Does the story begin in 2006 with the structuring charges or can we look further a few years to see Hovind suing to resist a summons for the examination of bank records?  Or perhaps back a decade to see Hovind soliciting opinions that the income tax is voluntary.

I pretty much reviewed the bidding on this issue in 2015 when Hovind was released, if you want to go into it further.

What Puzzles Me?

Viewing Hovind as a religious leader of sorts, it strikes me that what he should do is make a statement to the effect that he took really, really bad legal advice and got into a lot of trouble for it, but that he has put that behind him and will be conventionally tax compliant in the future.

Why doesn't he do that?  Does he continue to believe that his decades long tax defiance was the right thing to do?  I asked Ernie Land about that.  Here is what he wrote:

These misconceptions could easily be cleared up if the IRS had answered the many, many letters Kent sent in the 90’s addressing the many patriot arguments about taxation. Taxation was noticed as voluntary for years and the argument about social security numbers, 14th amendment citizens, sovereign citizens, federal territories, etc. all exist and have credibility. Those in Government could address it, but choose not to answer those arguments because it would reveal the errors, and conspiracies that exist in Government. People are finally waking up to the many corrupt moves our Government and it’s agencies have made. I believe these are not just theories, but in fact real government cover ups to take away American’s freedoms and create a slave mentality of it’s people.
I can tell you Kent feels the same way, but he also now realizes in order to continue his kingdom work he must accept the fact they have the standing army to force people to do the governments will in the area of commerce. If he could deal in silver and gold (the only real money) and did not need to bank, then he could operate as a free man. However, if anyone deals in USD they fall back into the trap the government set of forcing the trade of real money out of America, and moving America to a slave State for all who use it’s commerce. My theory is this you can become and claim to be a free man, instead of a citizen, but the moment you go back to trade in a USD you enter back into the jurisdiction that allows the government to attack you.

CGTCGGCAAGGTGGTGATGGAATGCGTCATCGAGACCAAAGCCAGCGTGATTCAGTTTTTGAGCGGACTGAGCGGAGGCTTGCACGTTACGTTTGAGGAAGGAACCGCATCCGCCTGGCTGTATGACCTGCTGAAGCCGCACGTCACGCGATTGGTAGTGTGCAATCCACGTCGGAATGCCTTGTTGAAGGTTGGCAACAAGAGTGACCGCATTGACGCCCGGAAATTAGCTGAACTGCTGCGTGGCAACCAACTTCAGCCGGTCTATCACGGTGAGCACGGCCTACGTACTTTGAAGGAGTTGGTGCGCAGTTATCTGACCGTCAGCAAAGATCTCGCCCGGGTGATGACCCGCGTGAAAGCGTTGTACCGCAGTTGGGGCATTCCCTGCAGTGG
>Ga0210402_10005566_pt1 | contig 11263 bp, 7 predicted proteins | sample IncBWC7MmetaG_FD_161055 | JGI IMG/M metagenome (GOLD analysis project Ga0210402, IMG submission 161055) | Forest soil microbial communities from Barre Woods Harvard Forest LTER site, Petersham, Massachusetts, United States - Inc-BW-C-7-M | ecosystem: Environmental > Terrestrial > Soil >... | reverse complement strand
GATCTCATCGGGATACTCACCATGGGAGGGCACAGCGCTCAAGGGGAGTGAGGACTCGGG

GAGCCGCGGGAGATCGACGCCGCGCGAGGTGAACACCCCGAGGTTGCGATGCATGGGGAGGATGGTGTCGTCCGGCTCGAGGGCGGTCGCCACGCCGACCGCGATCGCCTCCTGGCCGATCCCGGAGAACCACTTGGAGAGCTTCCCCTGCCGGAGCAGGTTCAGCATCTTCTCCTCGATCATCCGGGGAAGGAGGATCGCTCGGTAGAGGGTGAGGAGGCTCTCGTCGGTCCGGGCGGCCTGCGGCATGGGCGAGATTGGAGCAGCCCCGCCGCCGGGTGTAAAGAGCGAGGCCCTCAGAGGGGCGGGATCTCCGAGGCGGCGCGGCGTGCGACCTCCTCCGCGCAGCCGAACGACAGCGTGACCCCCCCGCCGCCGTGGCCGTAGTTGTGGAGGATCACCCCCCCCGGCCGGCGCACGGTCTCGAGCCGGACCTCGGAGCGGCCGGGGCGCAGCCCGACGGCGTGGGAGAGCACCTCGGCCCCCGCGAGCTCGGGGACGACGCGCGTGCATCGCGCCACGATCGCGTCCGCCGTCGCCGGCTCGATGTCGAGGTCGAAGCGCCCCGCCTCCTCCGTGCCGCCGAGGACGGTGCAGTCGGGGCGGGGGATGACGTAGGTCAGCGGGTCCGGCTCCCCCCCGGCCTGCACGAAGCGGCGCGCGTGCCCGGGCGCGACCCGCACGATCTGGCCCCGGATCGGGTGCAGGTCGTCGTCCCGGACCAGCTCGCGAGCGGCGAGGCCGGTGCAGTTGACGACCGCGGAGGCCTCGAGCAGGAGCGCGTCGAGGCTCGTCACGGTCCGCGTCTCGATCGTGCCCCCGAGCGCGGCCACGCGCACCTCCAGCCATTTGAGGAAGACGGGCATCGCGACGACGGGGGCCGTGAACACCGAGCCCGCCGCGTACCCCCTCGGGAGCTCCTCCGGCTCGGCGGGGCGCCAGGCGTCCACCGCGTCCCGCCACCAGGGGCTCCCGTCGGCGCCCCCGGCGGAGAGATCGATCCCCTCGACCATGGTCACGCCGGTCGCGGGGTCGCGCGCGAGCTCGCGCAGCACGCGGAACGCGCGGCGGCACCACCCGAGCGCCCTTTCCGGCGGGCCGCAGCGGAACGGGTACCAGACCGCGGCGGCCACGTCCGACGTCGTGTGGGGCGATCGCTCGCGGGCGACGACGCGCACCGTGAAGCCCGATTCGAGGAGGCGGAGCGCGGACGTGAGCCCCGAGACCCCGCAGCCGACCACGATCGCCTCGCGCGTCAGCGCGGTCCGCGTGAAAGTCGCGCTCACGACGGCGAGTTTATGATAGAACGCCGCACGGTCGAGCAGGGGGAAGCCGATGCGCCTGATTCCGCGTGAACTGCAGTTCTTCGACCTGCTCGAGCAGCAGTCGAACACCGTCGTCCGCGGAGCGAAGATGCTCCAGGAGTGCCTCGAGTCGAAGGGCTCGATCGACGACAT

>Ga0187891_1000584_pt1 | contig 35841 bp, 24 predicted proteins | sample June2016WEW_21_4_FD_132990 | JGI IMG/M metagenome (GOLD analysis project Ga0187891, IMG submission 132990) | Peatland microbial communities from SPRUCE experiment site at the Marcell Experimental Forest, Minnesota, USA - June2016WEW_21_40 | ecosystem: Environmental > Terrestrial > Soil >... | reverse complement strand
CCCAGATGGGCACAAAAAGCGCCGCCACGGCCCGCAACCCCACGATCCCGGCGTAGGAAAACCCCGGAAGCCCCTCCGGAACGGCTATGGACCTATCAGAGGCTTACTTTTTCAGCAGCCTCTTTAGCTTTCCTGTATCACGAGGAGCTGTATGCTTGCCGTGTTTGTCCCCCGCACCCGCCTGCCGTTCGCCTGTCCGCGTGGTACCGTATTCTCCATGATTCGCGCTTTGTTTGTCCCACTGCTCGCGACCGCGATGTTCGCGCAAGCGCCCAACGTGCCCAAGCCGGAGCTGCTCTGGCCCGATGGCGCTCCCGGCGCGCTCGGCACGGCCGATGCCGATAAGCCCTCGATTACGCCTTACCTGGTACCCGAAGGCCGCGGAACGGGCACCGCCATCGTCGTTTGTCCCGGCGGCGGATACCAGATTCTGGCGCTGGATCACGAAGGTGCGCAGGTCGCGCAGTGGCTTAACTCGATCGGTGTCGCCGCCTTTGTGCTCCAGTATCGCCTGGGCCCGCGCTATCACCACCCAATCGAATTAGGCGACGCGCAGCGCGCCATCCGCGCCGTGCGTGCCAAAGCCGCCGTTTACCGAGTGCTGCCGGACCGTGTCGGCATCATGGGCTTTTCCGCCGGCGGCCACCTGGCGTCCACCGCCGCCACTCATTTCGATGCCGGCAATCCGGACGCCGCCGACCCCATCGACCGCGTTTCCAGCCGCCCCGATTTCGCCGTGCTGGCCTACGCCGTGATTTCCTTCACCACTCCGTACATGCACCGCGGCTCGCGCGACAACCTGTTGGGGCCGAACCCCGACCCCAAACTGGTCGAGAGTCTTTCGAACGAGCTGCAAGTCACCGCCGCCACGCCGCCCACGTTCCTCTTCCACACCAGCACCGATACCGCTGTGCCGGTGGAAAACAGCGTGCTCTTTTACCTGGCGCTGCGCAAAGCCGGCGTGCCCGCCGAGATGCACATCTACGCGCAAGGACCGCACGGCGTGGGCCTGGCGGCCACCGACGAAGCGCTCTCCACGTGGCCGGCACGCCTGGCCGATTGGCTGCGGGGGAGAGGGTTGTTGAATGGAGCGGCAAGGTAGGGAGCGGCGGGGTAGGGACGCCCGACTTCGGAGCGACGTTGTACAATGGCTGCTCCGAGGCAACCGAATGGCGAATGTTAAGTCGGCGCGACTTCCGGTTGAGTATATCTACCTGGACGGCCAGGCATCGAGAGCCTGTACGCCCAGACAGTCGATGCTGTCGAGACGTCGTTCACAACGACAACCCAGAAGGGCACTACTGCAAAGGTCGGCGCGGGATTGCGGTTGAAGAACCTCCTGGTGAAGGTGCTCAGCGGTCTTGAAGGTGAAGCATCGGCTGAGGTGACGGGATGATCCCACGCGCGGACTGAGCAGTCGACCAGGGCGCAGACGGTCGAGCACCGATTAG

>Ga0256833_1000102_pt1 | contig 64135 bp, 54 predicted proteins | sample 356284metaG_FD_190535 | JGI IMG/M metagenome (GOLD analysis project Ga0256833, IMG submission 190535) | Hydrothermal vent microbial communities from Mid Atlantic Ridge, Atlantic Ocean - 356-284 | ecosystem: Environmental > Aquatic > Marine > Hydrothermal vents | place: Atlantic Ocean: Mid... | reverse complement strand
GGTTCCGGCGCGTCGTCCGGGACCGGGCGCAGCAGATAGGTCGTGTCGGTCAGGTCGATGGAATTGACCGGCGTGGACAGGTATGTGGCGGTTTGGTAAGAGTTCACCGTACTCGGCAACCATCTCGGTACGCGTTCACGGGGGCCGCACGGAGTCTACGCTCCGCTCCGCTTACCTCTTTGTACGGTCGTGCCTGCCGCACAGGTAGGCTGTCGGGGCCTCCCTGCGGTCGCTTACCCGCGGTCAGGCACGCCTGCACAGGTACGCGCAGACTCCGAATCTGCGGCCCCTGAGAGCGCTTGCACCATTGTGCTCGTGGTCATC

Real simple, have the IRS respond to questions with answers to the many, many letters Kent sent to them. The law tells us they have to answer, so why was the IRS allowed to break the law, and the Court was OK with their law breaking.
So that more or less solves the puzzle.  The executive summary would be that Hovind thinks he was right to resist income taxes for decades.

Why Not Tell The Whole Story? 

This is what aggravates me about the innocence narrative.  Hovind starts the story with the structuring charge and leaves out everything that led up to it.  Without structuring Hovind might have had a shorter sentence and there is property that would not have been forfeited for structuring.  But if the prosecutors didn't have structuring as part of their arsenal, they might have forced him to try to put on his Cheek defense against income tax evasion and that might not have gone that well.  The property that was seized for structuring might well have gone to put a dent into the civil liability for income tax of over three million including interest and fraud penalty, which was confirmed by the Tax Court and the Eleventh Circuit and is likely still hanging over him.